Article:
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, 18 (1), 161-77

Structural Determinants of SHP-2 Function and Specificity in Xenopus Mesoderm Induction

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Structural Determinants of SHP-2 Function and Specificity in Xenopus Mesoderm Induction

A M O'Reilly et al. Mol Cell Biol.

Abstract

SHP-2 is a positive component of many receptor tyrosine kinase signaling pathways. The related protein-tyrosine phosphatase (PTP) SHP-1 usually acts as a negative regulator. The precise domains utilized by SHP-2 to transmit positive signals in vivo and the basis for specificity between SHP-1 and SHP-2 are not clear. In Xenopus, SHP-2 is required for mesoderm induction and completion of gastrulation. We investigated the effects of SHP-2 mutants and SHP-2/SHP-1 chimeras on basic fibroblast growth factor-induced mesoderm induction. Both SH2 domains and the PTP domain are required for normal SHP-2 function in this pathway. The N-terminal SH2 domain is absolutely required, whereas the C-terminal SH2 contributes to wild-type function. The C-terminal tyrosyl phosphorylation sites and proline-rich region are dispensable, arguing against adapter models of SHP-2 function. Although the SH2 domains contribute to SHP-2 specificity, studies of SHP chimeras reveal that substantial specificity resides in the PTP domain. Thus, PTP domains exhibit biologically relevant specificity in vivo, and noncatalytic and catalytic domains of PTPs contribute to specificity in a combinatorial fashion.

Figures

FIG. 1
FIG. 1
Microinjection constructs: schematic representations of human SHP-2 and chimeric cDNA clones showing functional domains that might participate in bFGF signaling, including the two SH2 domains, the SH2-PTP linker, the PTP domain, the C-terminal tyrosine phosphorylation sites, and the proline-rich region. Amino acid numbers corresponding to human SHP-2 (24) are indicated above the diagram. (A) Full-length SHP-2 and ΔP, a mutant with a 31-amino-acid deletion in the PTP domain, which acts as a dominant negative mutant. (B) SH2 domain mutants with point mutations in the essential βb5 arginine of both SH2 domains (R32,138K) or individual N-SH2 (R32K) or C-SH2 (R138K) domains in the context of WT SHP-2 or ΔP, as indicated. (C) C-terminal tail mutants with tyrosine (Y)-to-phenylalanine (F) mutations at position 542 and/or 580 in the context of WT SHP-2 or ΔP, as indicated. Δpro, 10-amino-acid deletion of the proline-rich region between the two tyrosines. (D) Chimeras between SHP-2 and SHP-1. SHP-1 domains (white boxes) and SHP-2 domains (black boxes) are indicated. Shown are SHP-1; the 21 chimera, containing the SH2 domains and linker region of SHP-2 fused to the PTP and C-terminal tail of SHP-1; the 212 chimera, containing the SH2 domains and linker of SHP-2 fused to the PTP domain of SHP-1 and the C-terminal tail of SHP-2; and the 12 chimera, containing the SH2 domains of SHP-1 fused to the linker, PTP domain, and C-terminal tail of SHP-2.
FIG. 2
FIG. 2
SH2 domains are required for ΔP to act as a dominant negative mutant. Representative experimental results show animal cap elongation, protein levels, and MAPK activation following injection of the indicated SHP-2 mutants. (A) bFGF-stimulated animal caps at stage 10.5. The injected mRNA is indicated beneath each panel. C+, uninjected animal caps stimulated for 2 h with bFGF (100 ng/ml). These caps are elongated. In contrast, ΔP-injected caps (ΔP) show no elongation and are scored as blocked. 1× and 5×, concentrations used (see Materials and Methods). (B) Immunoblot analysis of injected animal caps at stage 8. Total lysates of animal caps were probed with anti-PTP1D/SHP-2 monoclonal antibodies (Transduction Laboratories). ΔP proteins are indicated (lower band). This antibody cross-reacts with endogenous Xenopus SHP-2 (XSHP2), which serves as a loading control. The injected mRNA is indicated beneath each lane. (C) MAPK activation in animal caps stimulated with bFGF (100 ng/ml) at 25°C for 5 min. Total lysates of animal caps were probed with anti-Xenopus MAPK (anti-XMAPK antibodies) (see Materials and Methods). The injected mRNA is indicated beneath each lane. The amount of R138/ΔP injected here is equivalent to 5× in panel A. (D) Quantitation of animal cap elongation. Mean percentages of elongated caps are shown. Error bars show the standard error of the mean for each injected mRNA. Injected mRNA is indicated beneath each lane. Percentages are based on a minimum of 45 total animal caps in three or more separate experiments.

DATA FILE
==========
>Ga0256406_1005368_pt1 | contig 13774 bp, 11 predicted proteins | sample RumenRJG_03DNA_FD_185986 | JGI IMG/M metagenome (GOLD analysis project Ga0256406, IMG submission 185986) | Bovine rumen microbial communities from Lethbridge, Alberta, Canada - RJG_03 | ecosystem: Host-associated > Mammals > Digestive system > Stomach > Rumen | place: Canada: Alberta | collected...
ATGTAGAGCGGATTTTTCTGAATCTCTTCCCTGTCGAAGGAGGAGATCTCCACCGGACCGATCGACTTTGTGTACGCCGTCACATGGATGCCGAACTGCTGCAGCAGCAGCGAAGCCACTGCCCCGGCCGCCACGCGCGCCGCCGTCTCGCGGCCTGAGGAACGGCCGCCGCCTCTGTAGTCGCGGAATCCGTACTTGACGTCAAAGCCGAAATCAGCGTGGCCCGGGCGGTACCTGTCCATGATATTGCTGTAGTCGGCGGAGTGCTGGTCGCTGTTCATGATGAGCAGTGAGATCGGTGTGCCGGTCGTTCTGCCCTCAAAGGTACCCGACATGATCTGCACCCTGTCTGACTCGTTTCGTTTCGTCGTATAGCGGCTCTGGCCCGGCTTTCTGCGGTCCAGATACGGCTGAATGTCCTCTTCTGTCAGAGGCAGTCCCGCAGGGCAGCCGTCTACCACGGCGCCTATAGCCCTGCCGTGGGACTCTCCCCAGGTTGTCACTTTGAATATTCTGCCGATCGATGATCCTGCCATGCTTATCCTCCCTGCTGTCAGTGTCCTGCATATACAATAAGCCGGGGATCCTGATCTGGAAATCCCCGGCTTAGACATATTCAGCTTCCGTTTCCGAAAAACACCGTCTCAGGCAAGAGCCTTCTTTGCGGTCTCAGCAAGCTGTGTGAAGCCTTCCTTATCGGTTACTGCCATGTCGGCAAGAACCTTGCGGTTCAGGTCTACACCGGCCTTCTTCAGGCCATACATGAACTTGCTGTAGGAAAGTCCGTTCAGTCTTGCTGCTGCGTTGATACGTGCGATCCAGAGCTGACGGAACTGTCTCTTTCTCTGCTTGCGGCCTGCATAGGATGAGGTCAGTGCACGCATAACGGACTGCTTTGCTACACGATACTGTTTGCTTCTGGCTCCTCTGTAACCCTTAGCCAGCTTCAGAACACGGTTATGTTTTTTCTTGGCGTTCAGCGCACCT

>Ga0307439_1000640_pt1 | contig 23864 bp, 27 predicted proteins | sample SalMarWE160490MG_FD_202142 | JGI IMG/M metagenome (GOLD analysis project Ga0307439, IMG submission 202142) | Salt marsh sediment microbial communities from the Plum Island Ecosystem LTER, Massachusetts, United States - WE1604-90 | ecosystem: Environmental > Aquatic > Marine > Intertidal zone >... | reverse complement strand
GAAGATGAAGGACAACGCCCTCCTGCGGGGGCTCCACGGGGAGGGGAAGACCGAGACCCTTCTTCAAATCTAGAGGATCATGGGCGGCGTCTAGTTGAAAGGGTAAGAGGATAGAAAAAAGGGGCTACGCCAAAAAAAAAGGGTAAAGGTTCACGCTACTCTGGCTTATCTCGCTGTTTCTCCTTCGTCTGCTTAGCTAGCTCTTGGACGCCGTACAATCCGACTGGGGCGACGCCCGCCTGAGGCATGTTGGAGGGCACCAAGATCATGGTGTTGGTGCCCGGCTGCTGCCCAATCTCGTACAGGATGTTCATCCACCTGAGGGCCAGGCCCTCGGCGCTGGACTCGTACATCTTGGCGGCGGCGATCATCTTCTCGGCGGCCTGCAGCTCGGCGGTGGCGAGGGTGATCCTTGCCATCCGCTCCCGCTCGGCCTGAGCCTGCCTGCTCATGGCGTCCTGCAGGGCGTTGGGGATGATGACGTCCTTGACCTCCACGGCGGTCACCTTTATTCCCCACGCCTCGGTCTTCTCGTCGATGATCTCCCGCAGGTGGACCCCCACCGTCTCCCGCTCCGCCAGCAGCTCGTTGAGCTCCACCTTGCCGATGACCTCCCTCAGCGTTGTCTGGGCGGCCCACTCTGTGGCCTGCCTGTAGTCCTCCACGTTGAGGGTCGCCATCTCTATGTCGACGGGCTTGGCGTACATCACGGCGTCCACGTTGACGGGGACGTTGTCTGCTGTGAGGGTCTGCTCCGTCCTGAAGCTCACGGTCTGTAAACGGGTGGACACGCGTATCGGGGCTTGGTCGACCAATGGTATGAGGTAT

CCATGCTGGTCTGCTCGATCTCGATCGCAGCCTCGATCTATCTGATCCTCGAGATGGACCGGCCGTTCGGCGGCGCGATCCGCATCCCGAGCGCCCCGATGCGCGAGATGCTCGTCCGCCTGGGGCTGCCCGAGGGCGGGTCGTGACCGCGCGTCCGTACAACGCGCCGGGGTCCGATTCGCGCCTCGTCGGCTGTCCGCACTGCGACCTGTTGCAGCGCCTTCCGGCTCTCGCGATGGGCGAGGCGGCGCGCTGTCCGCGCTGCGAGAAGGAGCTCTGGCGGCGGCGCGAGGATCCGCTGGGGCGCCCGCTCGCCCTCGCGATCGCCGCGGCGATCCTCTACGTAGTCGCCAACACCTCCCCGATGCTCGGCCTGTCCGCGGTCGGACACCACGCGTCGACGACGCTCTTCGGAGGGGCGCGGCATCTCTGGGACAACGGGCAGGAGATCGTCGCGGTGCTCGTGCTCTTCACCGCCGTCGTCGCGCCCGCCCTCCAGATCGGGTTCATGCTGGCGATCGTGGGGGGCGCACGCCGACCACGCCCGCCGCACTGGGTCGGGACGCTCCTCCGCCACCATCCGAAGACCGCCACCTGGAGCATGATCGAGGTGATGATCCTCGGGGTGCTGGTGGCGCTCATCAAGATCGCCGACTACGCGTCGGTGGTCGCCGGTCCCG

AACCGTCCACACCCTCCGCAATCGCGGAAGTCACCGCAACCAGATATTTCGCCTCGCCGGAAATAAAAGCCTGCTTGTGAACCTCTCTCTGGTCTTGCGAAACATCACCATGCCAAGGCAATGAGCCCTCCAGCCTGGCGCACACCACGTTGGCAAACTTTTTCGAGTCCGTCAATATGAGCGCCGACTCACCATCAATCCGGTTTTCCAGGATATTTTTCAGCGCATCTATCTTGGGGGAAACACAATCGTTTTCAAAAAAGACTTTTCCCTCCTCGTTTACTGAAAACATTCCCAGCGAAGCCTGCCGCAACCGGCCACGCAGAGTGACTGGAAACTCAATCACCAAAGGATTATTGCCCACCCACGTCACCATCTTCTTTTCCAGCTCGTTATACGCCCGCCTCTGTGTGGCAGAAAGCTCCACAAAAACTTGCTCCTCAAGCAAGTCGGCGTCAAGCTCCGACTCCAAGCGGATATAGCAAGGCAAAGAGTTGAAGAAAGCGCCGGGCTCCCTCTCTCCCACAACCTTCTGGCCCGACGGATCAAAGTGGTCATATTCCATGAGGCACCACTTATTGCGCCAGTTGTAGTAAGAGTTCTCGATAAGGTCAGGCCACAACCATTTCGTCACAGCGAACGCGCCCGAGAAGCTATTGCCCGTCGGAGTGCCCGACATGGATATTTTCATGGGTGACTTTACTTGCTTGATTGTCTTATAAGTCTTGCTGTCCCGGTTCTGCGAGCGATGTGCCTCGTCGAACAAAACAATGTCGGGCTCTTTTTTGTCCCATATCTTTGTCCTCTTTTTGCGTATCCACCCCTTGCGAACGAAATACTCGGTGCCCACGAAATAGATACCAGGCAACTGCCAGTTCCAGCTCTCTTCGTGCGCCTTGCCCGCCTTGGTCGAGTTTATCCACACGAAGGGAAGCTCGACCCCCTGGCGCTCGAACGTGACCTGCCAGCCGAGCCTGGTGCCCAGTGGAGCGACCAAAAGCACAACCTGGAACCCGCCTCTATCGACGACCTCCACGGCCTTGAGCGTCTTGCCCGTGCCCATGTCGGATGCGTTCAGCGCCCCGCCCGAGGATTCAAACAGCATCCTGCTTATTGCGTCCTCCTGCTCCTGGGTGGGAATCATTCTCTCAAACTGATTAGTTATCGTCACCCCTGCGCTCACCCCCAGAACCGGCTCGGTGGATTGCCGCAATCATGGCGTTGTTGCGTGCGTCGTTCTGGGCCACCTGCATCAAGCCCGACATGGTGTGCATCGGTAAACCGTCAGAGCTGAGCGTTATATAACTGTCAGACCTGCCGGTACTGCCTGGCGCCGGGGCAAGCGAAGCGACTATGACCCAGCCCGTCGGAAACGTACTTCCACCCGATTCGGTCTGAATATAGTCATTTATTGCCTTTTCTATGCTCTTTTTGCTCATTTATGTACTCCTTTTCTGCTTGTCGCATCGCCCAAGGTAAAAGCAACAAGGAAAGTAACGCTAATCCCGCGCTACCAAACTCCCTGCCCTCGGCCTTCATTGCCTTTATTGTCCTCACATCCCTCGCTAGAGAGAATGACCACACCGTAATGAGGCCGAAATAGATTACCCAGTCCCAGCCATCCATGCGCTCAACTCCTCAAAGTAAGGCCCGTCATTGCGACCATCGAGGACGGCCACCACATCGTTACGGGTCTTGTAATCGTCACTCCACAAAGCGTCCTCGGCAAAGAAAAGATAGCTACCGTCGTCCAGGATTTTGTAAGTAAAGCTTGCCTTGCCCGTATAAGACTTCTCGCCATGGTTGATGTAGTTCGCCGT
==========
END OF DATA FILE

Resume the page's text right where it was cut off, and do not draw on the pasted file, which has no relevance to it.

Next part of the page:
FIG. 3
FIG. 3
Intact SH2 domains are required for SHP-2 to rescue the ΔP-induced block of bFGF signaling. Representative experimental results show elongation, protein levels, muscle actin induction, and MAPK activation in response to bFGF stimulation of animal caps from embryos injected with the indicated RNAs. (A) bFGF-stimulated animal caps at stage 10.5 were analyzed as for Fig. 2A. Shown are caps from embryos injected with ΔP alone (ΔP), with ΔP plus WT SHP-2 (ΔP + FL), or with ΔP plus the indicated increasing amounts of the R32,138K mutant (1×, 5×, and 10×). (B) Immunoblot analysis of the injected animal caps from panel A. (C) Northern blot analysis of induction of the mesoderm-specific marker muscle actin. Caps collected at stage 21 were analyzed for expression of muscle actin (lowest band). The two upper bands represent cytoplasmic actin, which cross-reacts with the probe and acts as a loading control for the experiment. The injected mRNA is indicated beneath each lane. (D) MAPK activation in animal caps injected with the indicated constructs, monitored as described for Fig. 2D. XMAPK, Xenopus MAPK. (E) Quantitation of animal cap elongation, as described for Fig. 2D. The injected mRNA is indicated beneath each lane. Percentages are based on a minimum of 30 total animal caps in three separate experiments.
FIG. 4
FIG. 4